I feel honored to serve The Emperor by helping to repair His Prison.
The village has some interesting sites. In times of peace the village drinks from the springs that rush up out of the ground near the foot of the hill. During times of war, there are large cisterns under the shelter of the local fortification. Upon further investigation, one of the wells that are still in use is 40 dháiba deep and the cistern it feeds is covered by a triangular roof and holds 200 nmécha of water.
Near the northern shore is an altar to an unknown god. This deity is famous for alerting the local guardsmen, in a mysterious voice of the night, of impending Hlutrgú attacks. This has saved the local population numerous times. The priests in this region do not know which god to attribute this to (a subject of much debate), so they have erected an altar with no mention of which divinity it is to honor.
There also exists a famous relic of the Temple of Vimúhla. It is a small stone of lava-like texture, brown in color and conical in shape. It is said to have fallen from the sky in a great bath of flames. So great is the worship of this object that a shrine was raised for its veneration. It is now set in a silver frame as the representation of the aspect Methqázh, the ruler of the moon Káshi, from which it is told the stone came from. Children of the follower’s of that temple are often brought here for their khatunjálim to be doused in sacrificial blood and paraded around the village in a special silver palanquin. Many of our cousins have participated in this particularly gory ceremony.
Many of the nobility have small palaces here near the ruins. It gives them a sense of attachment with their glorious past. I was honored when the local precept of the temple of Vimúhla invited all the local priesthoods of the God and his Cohort to his personal temple residence for a theological discussion on “The Sacrifice of the Stone Flame”. Even from my lowly post I witnessed many fabulous scenes. Entering the building we first came into the atrium. This space was surrounded by a colonnade of 12 columns of red lava having bases and capitals exquisitely cut in orange marble. These gave access to apartments of elaborate shape and design. As I continued along the marked pathway I came into the courtyard of honor. This space then opened up onto other apartments. The one that I could see into had six vaults supported by finely carved supports.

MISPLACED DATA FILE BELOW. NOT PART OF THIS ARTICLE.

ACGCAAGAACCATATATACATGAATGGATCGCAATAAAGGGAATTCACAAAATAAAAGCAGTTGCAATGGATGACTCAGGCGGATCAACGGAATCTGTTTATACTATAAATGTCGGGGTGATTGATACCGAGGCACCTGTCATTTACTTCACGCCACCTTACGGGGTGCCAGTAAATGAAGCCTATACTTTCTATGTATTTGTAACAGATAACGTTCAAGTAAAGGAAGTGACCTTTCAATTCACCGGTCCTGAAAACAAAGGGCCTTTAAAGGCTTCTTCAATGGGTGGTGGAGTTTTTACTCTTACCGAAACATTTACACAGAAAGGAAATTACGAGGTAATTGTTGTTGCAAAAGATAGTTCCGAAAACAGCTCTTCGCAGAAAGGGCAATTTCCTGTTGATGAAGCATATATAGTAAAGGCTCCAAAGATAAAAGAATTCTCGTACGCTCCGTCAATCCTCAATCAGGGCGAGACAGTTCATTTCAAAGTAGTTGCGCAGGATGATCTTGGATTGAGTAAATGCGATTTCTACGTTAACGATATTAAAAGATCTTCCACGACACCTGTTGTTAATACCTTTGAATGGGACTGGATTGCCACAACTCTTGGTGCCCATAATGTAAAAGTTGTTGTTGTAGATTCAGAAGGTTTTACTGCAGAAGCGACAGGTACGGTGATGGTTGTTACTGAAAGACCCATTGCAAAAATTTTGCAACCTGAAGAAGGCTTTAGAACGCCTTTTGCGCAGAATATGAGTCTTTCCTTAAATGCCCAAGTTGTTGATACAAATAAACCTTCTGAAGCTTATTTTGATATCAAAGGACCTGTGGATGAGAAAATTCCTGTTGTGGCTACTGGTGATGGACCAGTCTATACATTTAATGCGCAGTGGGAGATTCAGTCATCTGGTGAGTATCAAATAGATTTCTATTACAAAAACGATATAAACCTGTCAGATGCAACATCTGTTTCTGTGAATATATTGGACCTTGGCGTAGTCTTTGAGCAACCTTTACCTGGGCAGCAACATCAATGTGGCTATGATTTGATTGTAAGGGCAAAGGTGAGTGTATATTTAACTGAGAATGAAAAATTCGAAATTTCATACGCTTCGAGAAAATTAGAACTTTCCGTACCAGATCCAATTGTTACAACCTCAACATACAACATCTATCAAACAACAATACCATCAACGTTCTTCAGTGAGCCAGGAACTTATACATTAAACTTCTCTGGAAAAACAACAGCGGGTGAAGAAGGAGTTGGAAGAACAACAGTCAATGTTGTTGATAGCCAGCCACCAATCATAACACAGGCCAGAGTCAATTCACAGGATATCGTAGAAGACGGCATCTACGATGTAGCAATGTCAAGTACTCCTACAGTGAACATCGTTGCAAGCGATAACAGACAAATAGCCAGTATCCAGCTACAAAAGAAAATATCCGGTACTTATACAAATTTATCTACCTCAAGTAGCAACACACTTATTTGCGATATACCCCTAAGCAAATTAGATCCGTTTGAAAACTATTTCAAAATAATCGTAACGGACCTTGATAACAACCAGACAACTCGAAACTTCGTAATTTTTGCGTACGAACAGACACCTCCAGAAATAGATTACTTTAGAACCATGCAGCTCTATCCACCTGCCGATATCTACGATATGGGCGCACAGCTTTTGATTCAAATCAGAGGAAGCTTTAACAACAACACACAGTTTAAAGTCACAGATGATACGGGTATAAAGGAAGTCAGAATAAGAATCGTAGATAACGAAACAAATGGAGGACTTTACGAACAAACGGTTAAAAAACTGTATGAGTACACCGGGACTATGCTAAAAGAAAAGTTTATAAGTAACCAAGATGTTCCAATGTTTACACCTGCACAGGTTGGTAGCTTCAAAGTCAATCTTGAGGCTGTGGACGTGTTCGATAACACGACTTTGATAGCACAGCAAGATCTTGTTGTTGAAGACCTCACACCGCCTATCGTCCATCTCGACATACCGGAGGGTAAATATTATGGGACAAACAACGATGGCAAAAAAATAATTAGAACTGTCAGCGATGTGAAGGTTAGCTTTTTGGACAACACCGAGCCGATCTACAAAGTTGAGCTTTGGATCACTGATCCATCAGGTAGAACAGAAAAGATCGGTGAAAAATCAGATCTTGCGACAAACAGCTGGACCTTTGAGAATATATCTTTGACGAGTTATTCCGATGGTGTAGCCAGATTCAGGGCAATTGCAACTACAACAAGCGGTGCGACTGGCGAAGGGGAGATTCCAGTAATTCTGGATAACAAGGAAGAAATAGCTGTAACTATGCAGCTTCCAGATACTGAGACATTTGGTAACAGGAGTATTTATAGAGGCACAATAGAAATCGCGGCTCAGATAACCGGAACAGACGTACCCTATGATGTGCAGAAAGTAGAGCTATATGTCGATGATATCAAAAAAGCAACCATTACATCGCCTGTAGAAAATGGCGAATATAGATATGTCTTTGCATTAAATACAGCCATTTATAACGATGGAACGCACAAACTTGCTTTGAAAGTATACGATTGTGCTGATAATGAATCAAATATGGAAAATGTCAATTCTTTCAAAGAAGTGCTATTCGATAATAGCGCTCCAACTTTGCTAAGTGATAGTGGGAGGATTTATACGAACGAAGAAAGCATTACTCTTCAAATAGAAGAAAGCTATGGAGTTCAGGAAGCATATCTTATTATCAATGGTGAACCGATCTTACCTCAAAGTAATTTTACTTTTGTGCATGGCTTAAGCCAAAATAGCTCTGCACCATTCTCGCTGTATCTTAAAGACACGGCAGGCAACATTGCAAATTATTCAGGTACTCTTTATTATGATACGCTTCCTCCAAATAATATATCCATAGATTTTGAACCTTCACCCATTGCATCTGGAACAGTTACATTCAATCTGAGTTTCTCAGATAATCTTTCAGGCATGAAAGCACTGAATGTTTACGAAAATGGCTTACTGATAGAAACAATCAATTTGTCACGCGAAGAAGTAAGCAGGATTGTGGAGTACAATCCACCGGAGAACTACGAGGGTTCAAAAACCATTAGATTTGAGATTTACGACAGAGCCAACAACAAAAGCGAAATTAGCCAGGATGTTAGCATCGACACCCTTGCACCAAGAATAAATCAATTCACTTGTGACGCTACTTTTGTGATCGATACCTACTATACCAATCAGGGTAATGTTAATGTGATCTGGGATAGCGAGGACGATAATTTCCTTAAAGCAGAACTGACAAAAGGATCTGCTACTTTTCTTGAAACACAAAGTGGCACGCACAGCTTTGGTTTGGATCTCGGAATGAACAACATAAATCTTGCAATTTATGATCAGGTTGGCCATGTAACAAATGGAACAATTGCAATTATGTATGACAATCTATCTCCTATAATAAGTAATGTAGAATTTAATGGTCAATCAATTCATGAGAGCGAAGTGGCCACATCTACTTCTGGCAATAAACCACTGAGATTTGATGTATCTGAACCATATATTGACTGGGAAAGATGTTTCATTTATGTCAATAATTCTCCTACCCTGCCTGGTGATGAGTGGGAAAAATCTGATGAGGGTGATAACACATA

The courtyard itself was paved with marble inlayed with semiprecious stone. Even the basins were made from marble with the water pipes lined with lead. Here, from the lowest dais, I listened to the some of the finest minds debate the intricacies of ancient postulates. It was more interesting to my scholarly brothers, but still fascinating to me.
During breaks we were allowed out into the verdant gardens. They were laid out in the ancient Engsvanyáli fashion. The largest section was dedicated to plant life with huge pots of clay, brass and even silver holding varieties of flowers and herbs that I have never seen. One of the junior priests of Vimúhla explained to me the significance of each plant and how it is used in the various rites of The Burning Foretold. It was a very enlightening day.
Petrís Layóda is a place of wonders. The custom has always been to place small shrines at the intersections of the main streets. This has resulted in a total of 526 shrines placed about the city. Although most of them carry inscriptions, many cannot not be read because of the passage of time. Many are not even recognizable as to what temple they belong. I shall make a pilgrimage to map out those belonging to Vimúhla and Chiténg.
I am learning much here and hope to see my beloved home clan soon after this assignment is complete.
Your loving son,